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Boxee and Nordic Take Remote Controls into the Future

Tue, 02/08/2011 - 8:48am
Ultra low power (ULP) RF specialist Nordic Semiconductor ASA today announces that the double-sided remote controller in the Boxee Box by D-Link - incorporating an operationally simple navigation interface on the front and full QWERTY keyboard on the flipside - uses the company’s 2.4GHz wireless connectivity technology.

The Boxee Box removes the hassle of hunting and pecking for TV shows and movies on the Internet and allows users to view such content on a TV rather than having to sit in front of a computer. Access to many major on-line movie rental libraries is also available, plus the ability to send and receive recommendations with friends on Facebook and Twitter, assign individual accounts to multiple users within a household, and view personal (home computer, network or cloud) media files such as videos, music, and pictures.

The Boxee Box RF remote's QWERTY keyboard provides advanced navigation that traditional infrared (IR) remote controls are unable to support due to lack of bandwidth and bi-directional communication - something considered crucial by Boxee.

"When you move from terrestrial/cable to Internet TV you move from accessing content via a listings-based Electronic Program Guide (EPG) to search-based browsing of millions of potential content channels," explains Andrew Kippen, VP of Marketing at Boxee. "This shifts the paradigm from browse to search where a QWERTY keyboard and responsive remote control become mandatory."

In operation, a Nordic nRF24LE1 2.4GHz system-on-chip (SoC) ULP transceiver and microcontroller in the remote control handset communicates with and a Nordic nRF24LU1+ 2.4GHz single chip USB 2.0-compliant dongle transceiver in the Boxee Box. The wireless connectivity required to support a fast and reliable advanced QWERTY keyboard feature offering high immunity to interference from other 2.4 GHz radio sources operating in the vicinity is managed by Nordic's Gazell RF software.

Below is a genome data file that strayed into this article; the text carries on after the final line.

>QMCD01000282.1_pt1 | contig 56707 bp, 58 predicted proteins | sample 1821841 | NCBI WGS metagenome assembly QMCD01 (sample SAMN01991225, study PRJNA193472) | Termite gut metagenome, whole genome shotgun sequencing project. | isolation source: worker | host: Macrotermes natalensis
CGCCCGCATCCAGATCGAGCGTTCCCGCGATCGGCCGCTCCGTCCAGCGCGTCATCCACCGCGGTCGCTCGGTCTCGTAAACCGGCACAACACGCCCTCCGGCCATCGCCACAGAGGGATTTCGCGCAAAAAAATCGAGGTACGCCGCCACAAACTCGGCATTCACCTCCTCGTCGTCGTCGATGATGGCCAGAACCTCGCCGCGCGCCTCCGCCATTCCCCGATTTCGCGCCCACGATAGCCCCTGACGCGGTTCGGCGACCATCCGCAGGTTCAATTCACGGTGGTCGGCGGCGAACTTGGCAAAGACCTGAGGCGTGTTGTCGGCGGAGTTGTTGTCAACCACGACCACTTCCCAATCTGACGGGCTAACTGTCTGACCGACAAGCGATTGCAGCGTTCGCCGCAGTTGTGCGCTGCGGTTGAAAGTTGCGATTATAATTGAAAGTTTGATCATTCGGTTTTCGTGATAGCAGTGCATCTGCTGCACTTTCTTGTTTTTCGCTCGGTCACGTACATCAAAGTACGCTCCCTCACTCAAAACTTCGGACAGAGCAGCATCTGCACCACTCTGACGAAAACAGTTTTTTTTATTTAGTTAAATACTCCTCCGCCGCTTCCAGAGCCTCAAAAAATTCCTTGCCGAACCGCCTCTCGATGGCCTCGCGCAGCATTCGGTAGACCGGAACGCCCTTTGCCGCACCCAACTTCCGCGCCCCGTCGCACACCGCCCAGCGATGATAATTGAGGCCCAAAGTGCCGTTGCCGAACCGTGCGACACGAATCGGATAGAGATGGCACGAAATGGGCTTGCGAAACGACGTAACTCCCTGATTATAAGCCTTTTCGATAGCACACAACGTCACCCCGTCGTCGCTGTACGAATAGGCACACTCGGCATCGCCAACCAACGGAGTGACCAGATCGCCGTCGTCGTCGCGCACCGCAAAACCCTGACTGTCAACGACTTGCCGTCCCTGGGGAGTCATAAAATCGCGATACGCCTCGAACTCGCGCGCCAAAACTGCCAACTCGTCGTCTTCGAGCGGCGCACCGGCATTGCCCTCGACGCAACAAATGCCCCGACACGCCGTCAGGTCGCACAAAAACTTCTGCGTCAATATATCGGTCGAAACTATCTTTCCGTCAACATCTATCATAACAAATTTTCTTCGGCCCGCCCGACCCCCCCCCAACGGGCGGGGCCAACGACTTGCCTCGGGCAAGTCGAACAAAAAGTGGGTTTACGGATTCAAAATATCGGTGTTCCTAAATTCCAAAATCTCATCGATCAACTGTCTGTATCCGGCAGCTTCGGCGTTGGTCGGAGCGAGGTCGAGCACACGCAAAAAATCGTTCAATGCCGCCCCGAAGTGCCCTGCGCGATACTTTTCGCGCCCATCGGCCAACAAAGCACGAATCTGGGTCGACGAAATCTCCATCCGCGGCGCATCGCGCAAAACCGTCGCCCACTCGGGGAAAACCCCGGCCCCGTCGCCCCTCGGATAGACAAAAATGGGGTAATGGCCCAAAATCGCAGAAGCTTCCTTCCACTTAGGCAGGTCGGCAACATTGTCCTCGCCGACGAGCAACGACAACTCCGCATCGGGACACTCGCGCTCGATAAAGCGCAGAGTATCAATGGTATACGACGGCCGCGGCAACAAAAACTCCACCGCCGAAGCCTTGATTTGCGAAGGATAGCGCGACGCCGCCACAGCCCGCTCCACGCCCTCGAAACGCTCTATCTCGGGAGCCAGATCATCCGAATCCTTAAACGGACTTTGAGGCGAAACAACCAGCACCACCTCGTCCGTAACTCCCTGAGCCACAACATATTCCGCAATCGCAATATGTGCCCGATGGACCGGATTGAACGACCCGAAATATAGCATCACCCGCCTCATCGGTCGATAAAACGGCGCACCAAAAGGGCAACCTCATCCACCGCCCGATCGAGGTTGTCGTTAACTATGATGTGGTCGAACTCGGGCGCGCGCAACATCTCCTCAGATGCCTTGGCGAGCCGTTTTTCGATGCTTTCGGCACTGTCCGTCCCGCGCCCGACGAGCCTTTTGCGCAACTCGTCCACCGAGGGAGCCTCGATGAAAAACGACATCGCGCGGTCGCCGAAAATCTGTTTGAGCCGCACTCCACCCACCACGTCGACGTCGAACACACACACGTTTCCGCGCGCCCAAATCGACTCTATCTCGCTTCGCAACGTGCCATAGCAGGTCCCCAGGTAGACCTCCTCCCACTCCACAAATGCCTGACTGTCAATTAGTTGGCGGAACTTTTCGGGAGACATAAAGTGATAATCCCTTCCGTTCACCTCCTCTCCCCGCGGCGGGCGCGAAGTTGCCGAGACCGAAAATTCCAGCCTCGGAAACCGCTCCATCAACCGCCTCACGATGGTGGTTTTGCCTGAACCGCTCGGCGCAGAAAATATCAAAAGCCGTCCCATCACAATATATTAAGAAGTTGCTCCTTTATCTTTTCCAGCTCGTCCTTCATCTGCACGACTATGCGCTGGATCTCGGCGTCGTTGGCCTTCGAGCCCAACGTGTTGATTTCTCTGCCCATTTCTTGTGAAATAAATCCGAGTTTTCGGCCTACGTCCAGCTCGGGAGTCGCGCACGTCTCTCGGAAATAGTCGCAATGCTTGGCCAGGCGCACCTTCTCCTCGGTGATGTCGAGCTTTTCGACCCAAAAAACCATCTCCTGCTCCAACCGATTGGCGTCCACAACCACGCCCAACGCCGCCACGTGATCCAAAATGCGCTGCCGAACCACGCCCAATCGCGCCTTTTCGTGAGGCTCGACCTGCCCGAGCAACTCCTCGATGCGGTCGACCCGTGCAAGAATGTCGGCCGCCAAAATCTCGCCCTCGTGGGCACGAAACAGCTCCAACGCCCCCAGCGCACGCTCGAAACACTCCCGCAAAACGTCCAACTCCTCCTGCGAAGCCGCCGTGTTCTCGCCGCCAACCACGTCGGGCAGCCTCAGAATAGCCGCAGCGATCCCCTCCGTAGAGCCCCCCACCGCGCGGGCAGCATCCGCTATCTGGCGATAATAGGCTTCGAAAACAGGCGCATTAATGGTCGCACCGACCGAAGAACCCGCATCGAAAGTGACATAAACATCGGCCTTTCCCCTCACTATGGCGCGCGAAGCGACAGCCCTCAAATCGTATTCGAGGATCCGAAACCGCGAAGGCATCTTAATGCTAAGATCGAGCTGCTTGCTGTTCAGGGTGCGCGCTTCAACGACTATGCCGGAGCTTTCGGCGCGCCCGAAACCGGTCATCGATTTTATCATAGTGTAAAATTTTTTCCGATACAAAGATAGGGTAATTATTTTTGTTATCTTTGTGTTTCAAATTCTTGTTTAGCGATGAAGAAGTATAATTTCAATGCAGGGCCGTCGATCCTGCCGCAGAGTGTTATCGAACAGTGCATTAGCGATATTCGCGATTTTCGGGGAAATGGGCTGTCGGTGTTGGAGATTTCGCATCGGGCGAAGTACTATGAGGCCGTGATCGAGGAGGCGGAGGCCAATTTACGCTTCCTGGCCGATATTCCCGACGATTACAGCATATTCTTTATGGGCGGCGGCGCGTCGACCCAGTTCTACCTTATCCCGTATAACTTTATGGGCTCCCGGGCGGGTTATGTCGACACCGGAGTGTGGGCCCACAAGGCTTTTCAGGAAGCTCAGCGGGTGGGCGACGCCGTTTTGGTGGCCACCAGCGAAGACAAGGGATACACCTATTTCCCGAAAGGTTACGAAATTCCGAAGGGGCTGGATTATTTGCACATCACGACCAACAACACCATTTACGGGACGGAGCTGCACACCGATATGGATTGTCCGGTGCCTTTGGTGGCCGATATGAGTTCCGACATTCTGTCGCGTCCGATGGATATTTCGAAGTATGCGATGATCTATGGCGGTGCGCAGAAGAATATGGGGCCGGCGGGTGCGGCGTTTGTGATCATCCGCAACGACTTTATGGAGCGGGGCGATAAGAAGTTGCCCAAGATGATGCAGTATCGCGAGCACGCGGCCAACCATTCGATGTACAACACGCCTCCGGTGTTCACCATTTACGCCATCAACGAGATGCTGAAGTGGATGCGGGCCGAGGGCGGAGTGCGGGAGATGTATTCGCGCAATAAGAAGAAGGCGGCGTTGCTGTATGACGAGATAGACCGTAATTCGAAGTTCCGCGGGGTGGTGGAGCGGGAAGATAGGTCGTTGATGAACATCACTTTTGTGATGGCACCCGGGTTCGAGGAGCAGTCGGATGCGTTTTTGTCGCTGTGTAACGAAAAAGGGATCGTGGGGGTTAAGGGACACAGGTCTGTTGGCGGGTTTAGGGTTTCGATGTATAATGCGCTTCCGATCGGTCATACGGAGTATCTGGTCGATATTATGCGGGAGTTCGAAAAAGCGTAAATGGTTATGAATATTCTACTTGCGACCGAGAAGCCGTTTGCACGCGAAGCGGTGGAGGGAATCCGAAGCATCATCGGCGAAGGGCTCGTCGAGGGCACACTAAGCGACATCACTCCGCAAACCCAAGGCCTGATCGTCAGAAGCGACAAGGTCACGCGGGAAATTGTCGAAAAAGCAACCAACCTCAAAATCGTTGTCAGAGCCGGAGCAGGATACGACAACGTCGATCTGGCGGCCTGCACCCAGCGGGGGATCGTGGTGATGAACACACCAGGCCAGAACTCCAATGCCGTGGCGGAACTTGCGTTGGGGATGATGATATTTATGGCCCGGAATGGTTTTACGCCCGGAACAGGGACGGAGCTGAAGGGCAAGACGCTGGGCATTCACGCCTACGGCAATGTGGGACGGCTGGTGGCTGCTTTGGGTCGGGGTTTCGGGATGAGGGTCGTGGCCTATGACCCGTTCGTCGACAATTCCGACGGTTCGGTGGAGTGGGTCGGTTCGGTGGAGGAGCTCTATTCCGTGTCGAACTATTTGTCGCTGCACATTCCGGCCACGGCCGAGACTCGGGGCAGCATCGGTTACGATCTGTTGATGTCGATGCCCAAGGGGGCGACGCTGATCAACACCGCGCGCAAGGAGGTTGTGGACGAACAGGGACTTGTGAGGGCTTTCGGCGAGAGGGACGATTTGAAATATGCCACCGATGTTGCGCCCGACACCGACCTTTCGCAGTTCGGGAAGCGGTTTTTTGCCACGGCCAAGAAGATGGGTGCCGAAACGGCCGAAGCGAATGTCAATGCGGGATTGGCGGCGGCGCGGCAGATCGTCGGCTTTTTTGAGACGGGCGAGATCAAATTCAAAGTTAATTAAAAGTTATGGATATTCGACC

In addition, RF eliminates the need for IR’s line-of-sight access, allowing devices to be controlled through objects and even interior walls (up to a range of 15m and assuming wall construction materials do not excessively attenuate RF signals).

“For a younger generation, the Internet provides everything they need - from Facebook to YouTube to Amazon to Yelp," continues Kippen. "With sites like Netflix and Hulu it’s quickly becoming the place to turn for everything entertainment as well. However, people are missing out on the full experience because many are stuck viewing the content on a tiny 15-inch computer screen with a keyboard and mouse. If you tried to buy a 15-inch TV today people would laugh at you, but we continue to watch online because the range of content available on the web is amazing and so we simply suffer the inconvenience.”

"The Boxee Box changes all this by providing a simple and enjoyable way to access digital content stored on the Internet or elsewhere on a TV. Users can search for favorite shows or movies by name, for example, and Boxee does the rest - including downloading relevant artwork and program summaries. It really is that simple."

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